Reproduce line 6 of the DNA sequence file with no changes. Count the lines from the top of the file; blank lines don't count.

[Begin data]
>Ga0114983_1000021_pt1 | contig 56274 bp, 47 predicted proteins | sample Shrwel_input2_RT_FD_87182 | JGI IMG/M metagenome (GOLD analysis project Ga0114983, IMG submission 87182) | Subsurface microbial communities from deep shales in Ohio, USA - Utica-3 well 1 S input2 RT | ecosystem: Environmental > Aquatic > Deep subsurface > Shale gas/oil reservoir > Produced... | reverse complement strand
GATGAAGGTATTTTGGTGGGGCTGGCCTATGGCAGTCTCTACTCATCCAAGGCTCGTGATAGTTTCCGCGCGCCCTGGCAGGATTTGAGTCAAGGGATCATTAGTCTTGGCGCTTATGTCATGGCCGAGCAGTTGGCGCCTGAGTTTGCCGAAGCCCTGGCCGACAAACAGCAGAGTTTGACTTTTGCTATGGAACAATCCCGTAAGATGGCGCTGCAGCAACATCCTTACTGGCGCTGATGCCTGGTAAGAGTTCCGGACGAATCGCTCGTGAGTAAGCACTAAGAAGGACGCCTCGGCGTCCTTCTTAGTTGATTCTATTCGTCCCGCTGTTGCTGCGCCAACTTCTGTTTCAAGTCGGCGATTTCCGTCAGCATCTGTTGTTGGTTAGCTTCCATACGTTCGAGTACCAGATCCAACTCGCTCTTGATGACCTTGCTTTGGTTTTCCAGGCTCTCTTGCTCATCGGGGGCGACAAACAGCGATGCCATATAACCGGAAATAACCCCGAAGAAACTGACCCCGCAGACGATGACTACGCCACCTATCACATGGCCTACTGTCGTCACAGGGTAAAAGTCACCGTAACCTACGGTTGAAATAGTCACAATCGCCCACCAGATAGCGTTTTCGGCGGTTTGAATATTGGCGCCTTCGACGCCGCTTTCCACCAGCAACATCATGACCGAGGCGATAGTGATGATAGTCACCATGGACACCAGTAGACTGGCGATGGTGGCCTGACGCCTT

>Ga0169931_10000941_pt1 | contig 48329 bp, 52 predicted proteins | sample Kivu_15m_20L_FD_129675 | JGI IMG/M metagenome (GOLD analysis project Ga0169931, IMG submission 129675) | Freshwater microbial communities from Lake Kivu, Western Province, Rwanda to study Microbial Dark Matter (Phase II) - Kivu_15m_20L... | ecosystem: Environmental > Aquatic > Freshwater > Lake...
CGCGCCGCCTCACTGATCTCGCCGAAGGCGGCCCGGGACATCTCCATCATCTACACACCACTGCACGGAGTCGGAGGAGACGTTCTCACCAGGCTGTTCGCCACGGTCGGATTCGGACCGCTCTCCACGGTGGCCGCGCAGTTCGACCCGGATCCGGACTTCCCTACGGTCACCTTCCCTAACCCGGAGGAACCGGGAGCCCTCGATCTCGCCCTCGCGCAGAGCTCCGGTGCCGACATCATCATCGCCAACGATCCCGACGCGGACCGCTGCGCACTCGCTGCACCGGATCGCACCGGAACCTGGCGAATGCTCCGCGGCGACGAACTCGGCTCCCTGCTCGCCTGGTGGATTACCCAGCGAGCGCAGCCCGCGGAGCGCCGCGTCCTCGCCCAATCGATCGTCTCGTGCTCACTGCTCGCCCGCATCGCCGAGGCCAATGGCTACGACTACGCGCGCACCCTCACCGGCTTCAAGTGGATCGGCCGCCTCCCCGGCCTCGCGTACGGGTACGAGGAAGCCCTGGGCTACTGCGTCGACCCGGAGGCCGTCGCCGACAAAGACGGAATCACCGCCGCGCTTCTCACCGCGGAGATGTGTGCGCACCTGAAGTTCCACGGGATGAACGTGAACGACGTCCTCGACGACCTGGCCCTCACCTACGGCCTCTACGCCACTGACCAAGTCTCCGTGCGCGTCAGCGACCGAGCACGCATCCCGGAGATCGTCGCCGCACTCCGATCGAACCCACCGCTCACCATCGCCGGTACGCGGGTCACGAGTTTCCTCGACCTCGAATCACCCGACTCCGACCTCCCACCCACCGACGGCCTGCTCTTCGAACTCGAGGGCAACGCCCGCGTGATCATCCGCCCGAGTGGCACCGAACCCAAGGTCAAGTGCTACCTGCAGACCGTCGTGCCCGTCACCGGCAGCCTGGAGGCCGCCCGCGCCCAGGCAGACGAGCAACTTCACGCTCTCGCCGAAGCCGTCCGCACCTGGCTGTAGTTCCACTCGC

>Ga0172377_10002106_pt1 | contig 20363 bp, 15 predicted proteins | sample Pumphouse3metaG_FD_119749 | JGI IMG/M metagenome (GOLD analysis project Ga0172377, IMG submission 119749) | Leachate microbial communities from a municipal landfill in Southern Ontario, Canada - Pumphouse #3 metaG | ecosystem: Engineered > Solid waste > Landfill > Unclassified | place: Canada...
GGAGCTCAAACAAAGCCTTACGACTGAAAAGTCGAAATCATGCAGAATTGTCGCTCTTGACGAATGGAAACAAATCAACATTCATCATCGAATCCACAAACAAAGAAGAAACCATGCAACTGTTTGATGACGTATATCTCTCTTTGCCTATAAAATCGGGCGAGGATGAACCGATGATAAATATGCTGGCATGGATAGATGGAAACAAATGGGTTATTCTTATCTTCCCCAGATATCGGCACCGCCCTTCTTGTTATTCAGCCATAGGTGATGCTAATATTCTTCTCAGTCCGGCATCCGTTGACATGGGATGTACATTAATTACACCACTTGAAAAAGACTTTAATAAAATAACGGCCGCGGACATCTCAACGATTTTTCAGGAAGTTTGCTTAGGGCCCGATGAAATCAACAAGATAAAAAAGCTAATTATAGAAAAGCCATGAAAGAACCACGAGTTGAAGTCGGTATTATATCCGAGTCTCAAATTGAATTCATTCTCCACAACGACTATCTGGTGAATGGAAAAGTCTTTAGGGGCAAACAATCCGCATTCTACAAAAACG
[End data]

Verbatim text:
GGAGCTCAAACAAAGCCTTACGACTGAAAAGTCGAAATCATGCAGAATTGTCGCTCTTGACGAATGGAAACAAATCAACATTCATCATCGAATCCACAAACAAAGAAGAAACCATGCAACTGTTTGATGACGTATATCTCTCTTTGCCTATAAAATCGGGCGAGGATGAACCGATGATAAATATGCTGGCATGGATAGATGGAAACAAATGGGTTATTCTTATCTTCCCCAGATATCGGCACCGCCCTTCTTGTTATTCAGCCATAGGTGATGCTAATATTCTTCTCAGTCCGGCATCCGTTGACATGGGATGTACATTAATTACACCACTTGAAAAAGACTTTAATAAAATAACGGCCGCGGACATCTCAACGATTTTTCAGGAAGTTTGCTTAGGGCCCGATGAAATCAACAAGATAAAAAAGCTAATTATAGAAAAGCCATGAAAGAACCACGAGTTGAAGTCGGTATTATATCCGAGTCTCAAATTGAATTCATTCTCCACAACGACTATCTGGTGAATGGAAAAGTCTTTAGGGGCAAACAATCCGCATTCTACAAAAACG